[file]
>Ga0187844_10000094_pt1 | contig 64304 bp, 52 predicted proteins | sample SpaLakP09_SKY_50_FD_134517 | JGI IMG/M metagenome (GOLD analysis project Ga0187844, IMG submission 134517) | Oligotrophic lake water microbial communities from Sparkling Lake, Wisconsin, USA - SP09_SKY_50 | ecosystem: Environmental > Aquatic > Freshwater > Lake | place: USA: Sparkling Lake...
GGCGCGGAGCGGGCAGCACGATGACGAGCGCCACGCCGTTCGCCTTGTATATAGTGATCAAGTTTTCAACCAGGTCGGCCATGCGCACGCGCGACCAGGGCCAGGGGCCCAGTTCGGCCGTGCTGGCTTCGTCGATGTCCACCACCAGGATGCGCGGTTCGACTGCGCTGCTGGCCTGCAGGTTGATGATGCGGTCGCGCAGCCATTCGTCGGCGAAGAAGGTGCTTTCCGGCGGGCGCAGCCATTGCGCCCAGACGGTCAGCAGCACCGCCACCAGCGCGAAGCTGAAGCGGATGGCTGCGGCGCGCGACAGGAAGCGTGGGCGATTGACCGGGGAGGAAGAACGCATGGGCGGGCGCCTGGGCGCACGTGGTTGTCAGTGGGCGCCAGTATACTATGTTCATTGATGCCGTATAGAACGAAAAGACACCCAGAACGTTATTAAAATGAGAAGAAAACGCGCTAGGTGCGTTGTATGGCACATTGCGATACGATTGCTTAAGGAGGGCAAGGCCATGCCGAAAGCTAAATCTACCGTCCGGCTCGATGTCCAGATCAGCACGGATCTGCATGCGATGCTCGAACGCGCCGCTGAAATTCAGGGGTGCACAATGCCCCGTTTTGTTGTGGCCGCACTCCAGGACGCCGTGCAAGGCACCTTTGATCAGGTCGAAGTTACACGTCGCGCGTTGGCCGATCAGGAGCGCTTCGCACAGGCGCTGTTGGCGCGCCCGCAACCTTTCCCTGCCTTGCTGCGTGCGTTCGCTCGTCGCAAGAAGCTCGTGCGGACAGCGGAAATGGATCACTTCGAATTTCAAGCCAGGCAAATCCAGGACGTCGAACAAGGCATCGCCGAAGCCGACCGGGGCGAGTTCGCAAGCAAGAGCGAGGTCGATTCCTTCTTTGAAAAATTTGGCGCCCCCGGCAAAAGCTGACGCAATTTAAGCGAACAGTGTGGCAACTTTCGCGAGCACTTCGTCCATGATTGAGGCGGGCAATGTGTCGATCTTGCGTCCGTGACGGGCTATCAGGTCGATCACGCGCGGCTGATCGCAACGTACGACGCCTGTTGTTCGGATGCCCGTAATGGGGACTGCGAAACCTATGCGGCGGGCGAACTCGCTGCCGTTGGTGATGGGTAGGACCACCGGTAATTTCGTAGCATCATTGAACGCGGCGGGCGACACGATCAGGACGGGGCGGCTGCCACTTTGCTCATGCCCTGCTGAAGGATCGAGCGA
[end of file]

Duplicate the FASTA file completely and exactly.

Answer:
>Ga0187844_10000094_pt1 | contig 64304 bp, 52 predicted proteins | sample SpaLakP09_SKY_50_FD_134517 | JGI IMG/M metagenome (GOLD analysis project Ga0187844, IMG submission 134517) | Oligotrophic lake water microbial communities from Sparkling Lake, Wisconsin, USA - SP09_SKY_50 | ecosystem: Environmental > Aquatic > Freshwater > Lake | place: USA: Sparkling Lake...
GGCGCGGAGCGGGCAGCACGATGACGAGCGCCACGCCGTTCGCCTTGTATATAGTGATCAAGTTTTCAACCAGGTCGGCCATGCGCACGCGCGACCAGGGCCAGGGGCCCAGTTCGGCCGTGCTGGCTTCGTCGATGTCCACCACCAGGATGCGCGGTTCGACTGCGCTGCTGGCCTGCAGGTTGATGATGCGGTCGCGCAGCCATTCGTCGGCGAAGAAGGTGCTTTCCGGCGGGCGCAGCCATTGCGCCCAGACGGTCAGCAGCACCGCCACCAGCGCGAAGCTGAAGCGGATGGCTGCGGCGCGCGACAGGAAGCGTGGGCGATTGACCGGGGAGGAAGAACGCATGGGCGGGCGCCTGGGCGCACGTGGTTGTCAGTGGGCGCCAGTATACTATGTTCATTGATGCCGTATAGAACGAAAAGACACCCAGAACGTTATTAAAATGAGAAGAAAACGCGCTAGGTGCGTTGTATGGCACATTGCGATACGATTGCTTAAGGAGGGCAAGGCCATGCCGAAAGCTAAATCTACCGTCCGGCTCGATGTCCAGATCAGCACGGATCTGCATGCGATGCTCGAACGCGCCGCTGAAATTCAGGGGTGCACAATGCCCCGTTTTGTTGTGGCCGCACTCCAGGACGCCGTGCAAGGCACCTTTGATCAGGTCGAAGTTACACGTCGCGCGTTGGCCGATCAGGAGCGCTTCGCACAGGCGCTGTTGGCGCGCCCGCAACCTTTCCCTGCCTTGCTGCGTGCGTTCGCTCGTCGCAAGAAGCTCGTGCGGACAGCGGAAATGGATCACTTCGAATTTCAAGCCAGGCAAATCCAGGACGTCGAACAAGGCATCGCCGAAGCCGACCGGGGCGAGTTCGCAAGCAAGAGCGAGGTCGATTCCTTCTTTGAAAAATTTGGCGCCCCCGGCAAAAGCTGACGCAATTTAAGCGAACAGTGTGGCAACTTTCGCGAGCACTTCGTCCATGATTGAGGCGGGCAATGTGTCGATCTTGCGTCCGTGACGGGCTATCAGGTCGATCACGCGCGGCTGATCGCAACGTACGACGCCTGTTGTTCGGATGCCCGTAATGGGGACTGCGAAACCTATGCGGCGGGCGAACTCGCTGCCGTTGGTGATGGGTAGGACCACCGGTAATTTCGTAGCATCATTGAACGCGGCGGGCGACACGATCAGGACGGGGCGGCTGCCACTTTGCTCATGCCCTGCTGAAGGATCGAGCGA